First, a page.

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Who is Xerxes of Persia?

By Yona Williams    3/10/07

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In the movie, "300" the Spartans entered one of the their most significant battle against the Persian emperor named Xerxes the Great. Xerxes reigned from 485 to 465 BC and was named the "Ruler of Heroes." As depicted in the film, the emperor was quite powerful, as well as lacking mercy. The word of his unrelenting conquering and murder across the lands was sent from civilization to the next in both the movie and history. In this article, we will take a look at this character in ancient history.

 

Xerxes was born to Darius the Great and Atossa, who was the daughter of Cyrus the Great. He became King of Persia by his father because his eldest half-siblings had all passed away. Following his accession in 485BC, he was able to suppress the revolts throughout Egypt and Babylon that arose during 486 BC.

 

At this time, he appointed his brother, Acharmenes as governor over Egypt, which created a rather strict rule over the people. This move separated Xerxes from his father and previous rulers; they were unable to establish this extent of rule over their inhabitants. Eventually, he would be known as the "King of Countries." Various rebellions occurred during his reign, but he was still able to maintain his control over the people, which might very well have come from a strong fear of his will and power.

 

When Darius left ruling the people to his son, Xerxes, the task of dealing with (and punishing) the Athenians, Naxians, and Eretrians for their roles in the Ionian revolt and Marathon victory fell on his shoulders. Xerxes went on to prepare for assuming his new position. He started to make plans for arranging a voyage that would settle all issues. He ordered that a channel be dug through the isthmus of the Mount Athos peninsula, and that supplies be stores throughout the Thrace area. Two bridges were constructed to provide a link to Hellespont.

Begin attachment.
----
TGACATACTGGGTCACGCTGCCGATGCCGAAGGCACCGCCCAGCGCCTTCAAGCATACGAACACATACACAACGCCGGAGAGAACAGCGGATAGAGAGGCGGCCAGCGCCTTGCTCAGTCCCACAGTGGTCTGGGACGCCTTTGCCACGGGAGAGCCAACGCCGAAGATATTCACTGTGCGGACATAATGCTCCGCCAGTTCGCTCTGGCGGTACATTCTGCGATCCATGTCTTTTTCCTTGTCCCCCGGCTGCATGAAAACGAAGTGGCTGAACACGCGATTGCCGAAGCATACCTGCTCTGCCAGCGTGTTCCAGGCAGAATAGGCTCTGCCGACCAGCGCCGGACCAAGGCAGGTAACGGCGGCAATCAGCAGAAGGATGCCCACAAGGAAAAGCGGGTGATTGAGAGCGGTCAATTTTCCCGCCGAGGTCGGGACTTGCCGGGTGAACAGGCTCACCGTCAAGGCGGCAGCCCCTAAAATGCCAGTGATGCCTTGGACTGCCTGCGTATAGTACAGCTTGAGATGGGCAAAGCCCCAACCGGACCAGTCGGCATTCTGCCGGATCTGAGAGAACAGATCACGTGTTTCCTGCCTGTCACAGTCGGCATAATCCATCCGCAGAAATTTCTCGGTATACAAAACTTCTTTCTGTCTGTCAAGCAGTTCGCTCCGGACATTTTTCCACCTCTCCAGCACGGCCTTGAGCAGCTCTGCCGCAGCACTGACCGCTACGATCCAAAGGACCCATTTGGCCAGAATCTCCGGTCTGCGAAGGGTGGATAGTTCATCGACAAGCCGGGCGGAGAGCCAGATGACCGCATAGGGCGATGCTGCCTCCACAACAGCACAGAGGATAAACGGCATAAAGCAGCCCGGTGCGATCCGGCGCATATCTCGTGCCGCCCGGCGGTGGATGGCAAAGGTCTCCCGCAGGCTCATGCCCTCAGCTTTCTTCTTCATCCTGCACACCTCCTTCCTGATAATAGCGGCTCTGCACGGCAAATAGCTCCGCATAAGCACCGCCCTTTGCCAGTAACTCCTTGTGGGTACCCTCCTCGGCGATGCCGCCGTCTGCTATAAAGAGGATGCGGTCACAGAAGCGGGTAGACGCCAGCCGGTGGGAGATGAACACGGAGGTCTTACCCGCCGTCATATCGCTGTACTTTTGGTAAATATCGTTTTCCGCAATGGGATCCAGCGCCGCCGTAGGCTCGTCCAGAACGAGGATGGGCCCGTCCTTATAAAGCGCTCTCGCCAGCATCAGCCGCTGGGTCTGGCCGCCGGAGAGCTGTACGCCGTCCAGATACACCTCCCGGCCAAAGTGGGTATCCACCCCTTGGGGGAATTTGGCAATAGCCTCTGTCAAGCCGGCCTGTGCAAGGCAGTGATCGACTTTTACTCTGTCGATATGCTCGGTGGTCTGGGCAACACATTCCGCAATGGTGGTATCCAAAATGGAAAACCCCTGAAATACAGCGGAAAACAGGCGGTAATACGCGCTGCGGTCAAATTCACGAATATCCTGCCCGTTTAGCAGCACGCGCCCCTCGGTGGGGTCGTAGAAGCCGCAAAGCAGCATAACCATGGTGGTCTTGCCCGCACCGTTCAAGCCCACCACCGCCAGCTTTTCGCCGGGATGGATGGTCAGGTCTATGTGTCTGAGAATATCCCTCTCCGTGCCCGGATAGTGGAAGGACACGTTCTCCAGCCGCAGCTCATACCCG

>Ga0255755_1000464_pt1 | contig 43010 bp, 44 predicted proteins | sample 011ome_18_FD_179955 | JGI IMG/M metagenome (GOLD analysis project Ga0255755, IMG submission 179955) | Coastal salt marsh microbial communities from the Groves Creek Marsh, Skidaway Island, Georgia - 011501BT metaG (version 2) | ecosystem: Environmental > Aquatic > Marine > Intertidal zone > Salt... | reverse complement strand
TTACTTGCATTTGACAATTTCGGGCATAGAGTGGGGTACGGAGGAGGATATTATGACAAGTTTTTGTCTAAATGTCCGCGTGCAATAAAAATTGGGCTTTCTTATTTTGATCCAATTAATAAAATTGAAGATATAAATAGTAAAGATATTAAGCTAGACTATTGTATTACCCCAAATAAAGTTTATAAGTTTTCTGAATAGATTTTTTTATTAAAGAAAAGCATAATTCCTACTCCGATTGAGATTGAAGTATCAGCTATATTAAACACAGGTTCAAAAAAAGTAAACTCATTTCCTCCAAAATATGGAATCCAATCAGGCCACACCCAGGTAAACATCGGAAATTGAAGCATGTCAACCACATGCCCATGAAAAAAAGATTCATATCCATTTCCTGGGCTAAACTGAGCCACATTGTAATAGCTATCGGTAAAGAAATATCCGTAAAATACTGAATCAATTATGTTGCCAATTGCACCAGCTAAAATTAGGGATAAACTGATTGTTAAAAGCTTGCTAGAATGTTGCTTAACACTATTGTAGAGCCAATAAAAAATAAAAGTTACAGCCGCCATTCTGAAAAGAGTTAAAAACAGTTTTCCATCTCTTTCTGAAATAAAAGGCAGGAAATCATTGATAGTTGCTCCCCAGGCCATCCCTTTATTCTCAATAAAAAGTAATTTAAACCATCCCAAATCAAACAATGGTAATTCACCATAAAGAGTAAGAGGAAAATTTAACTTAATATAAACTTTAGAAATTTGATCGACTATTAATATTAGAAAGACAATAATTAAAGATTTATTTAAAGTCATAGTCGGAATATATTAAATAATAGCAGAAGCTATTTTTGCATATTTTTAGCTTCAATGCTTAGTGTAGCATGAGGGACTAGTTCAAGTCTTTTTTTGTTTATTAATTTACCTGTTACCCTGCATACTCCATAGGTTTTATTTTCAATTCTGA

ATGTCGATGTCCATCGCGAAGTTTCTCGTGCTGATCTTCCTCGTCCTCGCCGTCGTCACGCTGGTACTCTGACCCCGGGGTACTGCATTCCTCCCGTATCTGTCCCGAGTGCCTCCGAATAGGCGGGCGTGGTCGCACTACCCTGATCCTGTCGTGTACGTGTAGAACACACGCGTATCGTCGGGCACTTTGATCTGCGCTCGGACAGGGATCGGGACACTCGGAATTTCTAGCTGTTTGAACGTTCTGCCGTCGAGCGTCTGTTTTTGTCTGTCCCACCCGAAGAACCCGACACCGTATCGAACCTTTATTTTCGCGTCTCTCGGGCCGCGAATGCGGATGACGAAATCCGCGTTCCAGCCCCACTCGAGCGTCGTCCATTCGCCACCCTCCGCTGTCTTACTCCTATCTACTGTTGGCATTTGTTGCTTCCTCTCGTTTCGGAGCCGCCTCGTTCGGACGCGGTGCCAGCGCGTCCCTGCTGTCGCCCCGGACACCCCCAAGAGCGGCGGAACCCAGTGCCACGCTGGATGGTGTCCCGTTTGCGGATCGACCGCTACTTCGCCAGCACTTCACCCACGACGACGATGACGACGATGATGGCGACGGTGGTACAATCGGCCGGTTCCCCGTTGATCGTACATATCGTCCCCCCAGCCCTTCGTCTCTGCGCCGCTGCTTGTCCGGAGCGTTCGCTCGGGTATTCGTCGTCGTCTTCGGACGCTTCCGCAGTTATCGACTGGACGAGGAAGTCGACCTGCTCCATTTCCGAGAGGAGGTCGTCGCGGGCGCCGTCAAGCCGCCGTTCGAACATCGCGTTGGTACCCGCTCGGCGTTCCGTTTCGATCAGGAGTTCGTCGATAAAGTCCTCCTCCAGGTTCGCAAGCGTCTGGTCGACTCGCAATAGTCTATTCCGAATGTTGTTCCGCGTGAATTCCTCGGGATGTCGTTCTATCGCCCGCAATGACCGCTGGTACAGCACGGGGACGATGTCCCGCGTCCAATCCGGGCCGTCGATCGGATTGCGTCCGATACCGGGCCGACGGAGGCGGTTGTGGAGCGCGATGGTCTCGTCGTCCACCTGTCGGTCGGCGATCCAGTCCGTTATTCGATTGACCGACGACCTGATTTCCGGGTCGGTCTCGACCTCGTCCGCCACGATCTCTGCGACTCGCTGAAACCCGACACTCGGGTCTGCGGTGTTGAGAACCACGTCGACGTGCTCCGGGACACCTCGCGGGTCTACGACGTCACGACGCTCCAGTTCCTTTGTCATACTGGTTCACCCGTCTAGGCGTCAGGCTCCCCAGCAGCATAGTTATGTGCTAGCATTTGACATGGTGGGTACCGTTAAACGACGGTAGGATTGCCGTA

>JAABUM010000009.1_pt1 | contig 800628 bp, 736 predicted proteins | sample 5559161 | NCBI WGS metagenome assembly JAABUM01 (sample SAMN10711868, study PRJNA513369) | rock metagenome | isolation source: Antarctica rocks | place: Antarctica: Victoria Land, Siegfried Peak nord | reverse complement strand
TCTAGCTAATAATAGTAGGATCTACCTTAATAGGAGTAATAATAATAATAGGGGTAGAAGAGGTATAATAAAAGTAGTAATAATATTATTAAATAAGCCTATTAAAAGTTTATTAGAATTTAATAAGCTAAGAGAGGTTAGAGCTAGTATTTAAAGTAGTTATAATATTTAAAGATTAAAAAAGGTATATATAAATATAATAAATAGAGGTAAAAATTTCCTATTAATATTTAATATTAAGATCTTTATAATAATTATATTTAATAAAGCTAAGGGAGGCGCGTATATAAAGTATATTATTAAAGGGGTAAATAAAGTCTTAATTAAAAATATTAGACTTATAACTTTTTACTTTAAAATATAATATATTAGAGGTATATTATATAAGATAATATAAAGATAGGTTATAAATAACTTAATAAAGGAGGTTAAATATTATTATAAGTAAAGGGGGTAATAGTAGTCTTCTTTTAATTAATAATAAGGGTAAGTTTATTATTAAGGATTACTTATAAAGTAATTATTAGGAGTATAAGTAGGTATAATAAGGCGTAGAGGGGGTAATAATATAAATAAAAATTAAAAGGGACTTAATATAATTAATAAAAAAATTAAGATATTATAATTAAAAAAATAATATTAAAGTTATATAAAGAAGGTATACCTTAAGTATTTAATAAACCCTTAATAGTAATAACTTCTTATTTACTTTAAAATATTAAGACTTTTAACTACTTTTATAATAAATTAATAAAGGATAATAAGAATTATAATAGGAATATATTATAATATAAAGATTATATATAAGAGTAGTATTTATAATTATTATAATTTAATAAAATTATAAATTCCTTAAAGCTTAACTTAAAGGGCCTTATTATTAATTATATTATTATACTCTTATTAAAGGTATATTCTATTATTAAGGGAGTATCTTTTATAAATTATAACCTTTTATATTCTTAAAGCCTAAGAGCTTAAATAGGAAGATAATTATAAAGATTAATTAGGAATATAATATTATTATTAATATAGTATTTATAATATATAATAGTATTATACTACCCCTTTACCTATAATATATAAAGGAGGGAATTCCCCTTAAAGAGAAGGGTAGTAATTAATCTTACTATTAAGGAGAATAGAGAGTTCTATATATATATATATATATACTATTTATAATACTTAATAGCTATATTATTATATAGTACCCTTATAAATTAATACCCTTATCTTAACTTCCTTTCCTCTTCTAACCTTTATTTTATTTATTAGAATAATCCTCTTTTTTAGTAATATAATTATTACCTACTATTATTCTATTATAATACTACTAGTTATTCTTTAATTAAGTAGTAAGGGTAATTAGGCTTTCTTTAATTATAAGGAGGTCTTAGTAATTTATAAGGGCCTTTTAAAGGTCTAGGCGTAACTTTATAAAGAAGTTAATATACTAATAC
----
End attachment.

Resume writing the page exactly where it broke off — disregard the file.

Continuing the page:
Alliances were made in Carthage, making Greece vulnerable without the help of Syracuse and Agrigentum. As Xerxes exercised more of his power, smaller Greek cities, such as Argos, Thebes, and Thessaly eventually sided with Persia.

 

With close to 50,000 soldiers (according to historic documents), Xerxes gathered a large fleet and set for Sardis in 480. In the beginning, victory came easy, but when he and his troops met up with the Greeks at the Battle of Thermopylae, the numbers became depleted and morale victories for the other side caused Xerxes to push further in his intentions.

 

 Despite the advice of others, many large storms destroyed his ships and when he arrived at the Battle of Salamis in September of 480, it was the Athenians this time that claimed victory. After Xerxes felt a loss in communication, he had no choice but to retreat. An army he left in Greece under the command of Mardonius was defeated as well in 479 at Plataea. His army would then falter at Mycale.

 

Not much is known about the last years regarding Xerxes' life. He attempted to capture power in Africa, but after the Greeks displayed their weaknesses, the empire was never quite the same. As a king, he became more interested in the pursuits of his harem, and allowed courtiers and eunuchs to play high positions in his life. From the reading of inscriptions at Persepolis, it is known that he added a newer palace to the one belonging to Darius, which was situated in various locations about the land, such as Mount Elvend. In 465, Xerxes was defeated once more, when his vizier, Artabanus, took his life. Following his passing, the vizier pushed for and succeeded for Artaxerxes I to take the throne.

 

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